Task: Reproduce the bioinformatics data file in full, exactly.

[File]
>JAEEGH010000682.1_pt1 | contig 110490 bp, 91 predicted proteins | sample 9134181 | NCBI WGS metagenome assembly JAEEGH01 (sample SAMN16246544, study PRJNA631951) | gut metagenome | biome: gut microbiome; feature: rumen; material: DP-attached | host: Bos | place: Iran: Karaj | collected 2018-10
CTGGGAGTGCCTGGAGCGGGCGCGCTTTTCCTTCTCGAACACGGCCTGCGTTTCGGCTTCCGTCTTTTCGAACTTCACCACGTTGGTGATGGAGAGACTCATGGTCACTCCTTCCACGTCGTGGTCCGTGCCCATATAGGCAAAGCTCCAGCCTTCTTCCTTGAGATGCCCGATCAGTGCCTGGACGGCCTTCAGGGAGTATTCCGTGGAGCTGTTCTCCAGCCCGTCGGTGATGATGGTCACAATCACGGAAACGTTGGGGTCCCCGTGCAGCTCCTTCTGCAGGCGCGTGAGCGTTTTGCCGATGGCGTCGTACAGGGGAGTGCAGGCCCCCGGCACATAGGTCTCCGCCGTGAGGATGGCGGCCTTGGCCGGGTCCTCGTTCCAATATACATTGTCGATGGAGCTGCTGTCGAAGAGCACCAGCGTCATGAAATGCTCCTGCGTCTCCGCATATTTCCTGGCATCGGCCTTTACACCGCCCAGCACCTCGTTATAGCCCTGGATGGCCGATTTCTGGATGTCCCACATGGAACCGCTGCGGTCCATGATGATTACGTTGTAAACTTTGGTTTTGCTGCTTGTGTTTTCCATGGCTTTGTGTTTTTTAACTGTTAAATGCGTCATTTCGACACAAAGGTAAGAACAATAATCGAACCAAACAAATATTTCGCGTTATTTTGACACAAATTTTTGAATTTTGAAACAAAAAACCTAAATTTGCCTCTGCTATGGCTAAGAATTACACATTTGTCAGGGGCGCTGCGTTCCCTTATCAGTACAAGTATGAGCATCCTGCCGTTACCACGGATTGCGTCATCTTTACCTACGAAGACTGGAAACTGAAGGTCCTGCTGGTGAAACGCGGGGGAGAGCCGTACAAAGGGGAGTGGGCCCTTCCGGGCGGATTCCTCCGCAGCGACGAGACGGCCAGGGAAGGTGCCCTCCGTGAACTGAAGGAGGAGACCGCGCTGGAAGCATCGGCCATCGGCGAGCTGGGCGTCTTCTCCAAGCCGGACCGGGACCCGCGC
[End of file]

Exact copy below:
>JAEEGH010000682.1_pt1 | contig 110490 bp, 91 predicted proteins | sample 9134181 | NCBI WGS metagenome assembly JAEEGH01 (sample SAMN16246544, study PRJNA631951) | gut metagenome | biome: gut microbiome; feature: rumen; material: DP-attached | host: Bos | place: Iran: Karaj | collected 2018-10
CTGGGAGTGCCTGGAGCGGGCGCGCTTTTCCTTCTCGAACACGGCCTGCGTTTCGGCTTCCGTCTTTTCGAACTTCACCACGTTGGTGATGGAGAGACTCATGGTCACTCCTTCCACGTCGTGGTCCGTGCCCATATAGGCAAAGCTCCAGCCTTCTTCCTTGAGATGCCCGATCAGTGCCTGGACGGCCTTCAGGGAGTATTCCGTGGAGCTGTTCTCCAGCCCGTCGGTGATGATGGTCACAATCACGGAAACGTTGGGGTCCCCGTGCAGCTCCTTCTGCAGGCGCGTGAGCGTTTTGCCGATGGCGTCGTACAGGGGAGTGCAGGCCCCCGGCACATAGGTCTCCGCCGTGAGGATGGCGGCCTTGGCCGGGTCCTCGTTCCAATATACATTGTCGATGGAGCTGCTGTCGAAGAGCACCAGCGTCATGAAATGCTCCTGCGTCTCCGCATATTTCCTGGCATCGGCCTTTACACCGCCCAGCACCTCGTTATAGCCCTGGATGGCCGATTTCTGGATGTCCCACATGGAACCGCTGCGGTCCATGATGATTACGTTGTAAACTTTGGTTTTGCTGCTTGTGTTTTCCATGGCTTTGTGTTTTTTAACTGTTAAATGCGTCATTTCGACACAAAGGTAAGAACAATAATCGAACCAAACAAATATTTCGCGTTATTTTGACACAAATTTTTGAATTTTGAAACAAAAAACCTAAATTTGCCTCTGCTATGGCTAAGAATTACACATTTGTCAGGGGCGCTGCGTTCCCTTATCAGTACAAGTATGAGCATCCTGCCGTTACCACGGATTGCGTCATCTTTACCTACGAAGACTGGAAACTGAAGGTCCTGCTGGTGAAACGCGGGGGAGAGCCGTACAAAGGGGAGTGGGCCCTTCCGGGCGGATTCCTCCGCAGCGACGAGACGGCCAGGGAAGGTGCCCTCCGTGAACTGAAGGAGGAGACCGCGCTGGAAGCATCGGCCATCGGCGAGCTGGGCGTCTTCTCCAAGCCGGACCGGGACCCGCGC